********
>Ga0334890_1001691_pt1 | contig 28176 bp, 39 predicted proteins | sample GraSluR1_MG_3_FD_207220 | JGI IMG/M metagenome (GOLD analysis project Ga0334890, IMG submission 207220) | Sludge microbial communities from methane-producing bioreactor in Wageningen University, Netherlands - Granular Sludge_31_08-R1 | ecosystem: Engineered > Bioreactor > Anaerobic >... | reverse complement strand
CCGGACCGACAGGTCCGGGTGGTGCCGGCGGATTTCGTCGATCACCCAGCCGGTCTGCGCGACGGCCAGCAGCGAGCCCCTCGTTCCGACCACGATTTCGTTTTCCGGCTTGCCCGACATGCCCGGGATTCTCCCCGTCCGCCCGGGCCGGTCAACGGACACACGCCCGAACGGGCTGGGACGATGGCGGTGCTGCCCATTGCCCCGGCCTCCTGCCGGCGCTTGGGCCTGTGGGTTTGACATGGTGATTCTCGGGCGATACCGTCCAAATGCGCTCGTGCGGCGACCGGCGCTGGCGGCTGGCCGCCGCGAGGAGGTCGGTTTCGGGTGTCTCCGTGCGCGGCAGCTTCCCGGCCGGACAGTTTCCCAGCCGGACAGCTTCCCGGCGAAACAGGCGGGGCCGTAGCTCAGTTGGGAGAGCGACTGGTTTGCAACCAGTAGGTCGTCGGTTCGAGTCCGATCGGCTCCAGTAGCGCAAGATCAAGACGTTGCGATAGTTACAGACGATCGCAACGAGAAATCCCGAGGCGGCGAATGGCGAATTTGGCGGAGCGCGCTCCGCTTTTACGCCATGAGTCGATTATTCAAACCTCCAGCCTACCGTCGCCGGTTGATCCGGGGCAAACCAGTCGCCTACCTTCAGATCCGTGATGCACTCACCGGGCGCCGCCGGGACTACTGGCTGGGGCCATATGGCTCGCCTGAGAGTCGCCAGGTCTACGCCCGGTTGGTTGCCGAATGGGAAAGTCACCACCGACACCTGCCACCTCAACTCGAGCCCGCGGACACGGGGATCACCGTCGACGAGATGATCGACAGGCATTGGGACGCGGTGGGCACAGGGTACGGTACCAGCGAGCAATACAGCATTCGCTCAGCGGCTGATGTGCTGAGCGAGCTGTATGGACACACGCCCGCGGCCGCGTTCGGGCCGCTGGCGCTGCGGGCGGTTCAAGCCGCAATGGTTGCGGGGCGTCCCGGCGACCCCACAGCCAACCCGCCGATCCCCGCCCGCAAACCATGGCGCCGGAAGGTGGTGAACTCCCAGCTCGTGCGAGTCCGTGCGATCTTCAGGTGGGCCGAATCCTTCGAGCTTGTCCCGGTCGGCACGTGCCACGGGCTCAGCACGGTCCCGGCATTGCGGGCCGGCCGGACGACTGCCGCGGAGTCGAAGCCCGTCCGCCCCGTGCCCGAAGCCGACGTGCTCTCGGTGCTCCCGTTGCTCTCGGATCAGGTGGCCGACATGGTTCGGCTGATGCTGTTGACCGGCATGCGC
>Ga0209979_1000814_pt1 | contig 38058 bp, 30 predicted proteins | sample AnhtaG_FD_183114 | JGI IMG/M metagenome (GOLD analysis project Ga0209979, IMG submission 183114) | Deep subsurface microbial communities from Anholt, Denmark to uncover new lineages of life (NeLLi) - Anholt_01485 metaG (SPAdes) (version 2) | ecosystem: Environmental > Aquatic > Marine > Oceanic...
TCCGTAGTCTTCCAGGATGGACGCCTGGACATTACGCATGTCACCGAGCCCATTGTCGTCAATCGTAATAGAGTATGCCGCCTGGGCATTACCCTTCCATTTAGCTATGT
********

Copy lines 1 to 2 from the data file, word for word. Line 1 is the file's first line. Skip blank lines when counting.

>Ga0334890_1001691_pt1 | contig 28176 bp, 39 predicted proteins | sample GraSluR1_MG_3_FD_207220 | JGI IMG/M metagenome (GOLD analysis project Ga0334890, IMG submission 207220) | Sludge microbial communities from methane-producing bioreactor in Wageningen University, Netherlands - Granular Sludge_31_08-R1 | ecosystem: Engineered > Bioreactor > Anaerobic >... | reverse complement strand
CCGGACCGACAGGTCCGGGTGGTGCCGGCGGATTTCGTCGATCACCCAGCCGGTCTGCGCGACGGCCAGCAGCGAGCCCCTCGTTCCGACCACGATTTCGTTTTCCGGCTTGCCCGACATGCCCGGGATTCTCCCCGTCCGCCCGGGCCGGTCAACGGACACACGCCCGAACGGGCTGGGACGATGGCGGTGCTGCCCATTGCCCCGGCCTCCTGCCGGCGCTTGGGCCTGTGGGTTTGACATGGTGATTCTCGGGCGATACCGTCCAAATGCGCTCGTGCGGCGACCGGCGCTGGCGGCTGGCCGCCGCGAGGAGGTCGGTTTCGGGTGTCTCCGTGCGCGGCAGCTTCCCGGCCGGACAGTTTCCCAGCCGGACAGCTTCCCGGCGAAACAGGCGGGGCCGTAGCTCAGTTGGGAGAGCGACTGGTTTGCAACCAGTAGGTCGTCGGTTCGAGTCCGATCGGCTCCAGTAGCGCAAGATCAAGACGTTGCGATAGTTACAGACGATCGCAACGAGAAATCCCGAGGCGGCGAATGGCGAATTTGGCGGAGCGCGCTCCGCTTTTACGCCATGAGTCGATTATTCAAACCTCCAGCCTACCGTCGCCGGTTGATCCGGGGCAAACCAGTCGCCTACCTTCAGATCCGTGATGCACTCACCGGGCGCCGCCGGGACTACTGGCTGGGGCCATATGGCTCGCCTGAGAGTCGCCAGGTCTACGCCCGGTTGGTTGCCGAATGGGAAAGTCACCACCGACACCTGCCACCTCAACTCGAGCCCGCGGACACGGGGATCACCGTCGACGAGATGATCGACAGGCATTGGGACGCGGTGGGCACAGGGTACGGTACCAGCGAGCAATACAGCATTCGCTCAGCGGCTGATGTGCTGAGCGAGCTGTATGGACACACGCCCGCGGCCGCGTTCGGGCCGCTGGCGCTGCGGGCGGTTCAAGCCGCAATGGTTGCGGGGCGTCCCGGCGACCCCACAGCCAACCCGCCGATCCCCGCCCGCAAACCATGGCGCCGGAAGGTGGTGAACTCCCAGCTCGTGCGAGTCCGTGCGATCTTCAGGTGGGCCGAATCCTTCGAGCTTGTCCCGGTCGGCACGTGCCACGGGCTCAGCACGGTCCCGGCATTGCGGGCCGGCCGGACGACTGCCGCGGAGTCGAAGCCCGTCCGCCCCGTGCCCGAAGCCGACGTGCTCTCGGTGCTCCCGTTGCTCTCGGATCAGGTGGCCGACATGGTTCGGCTGATGCTGTTGACCGGCATGCGC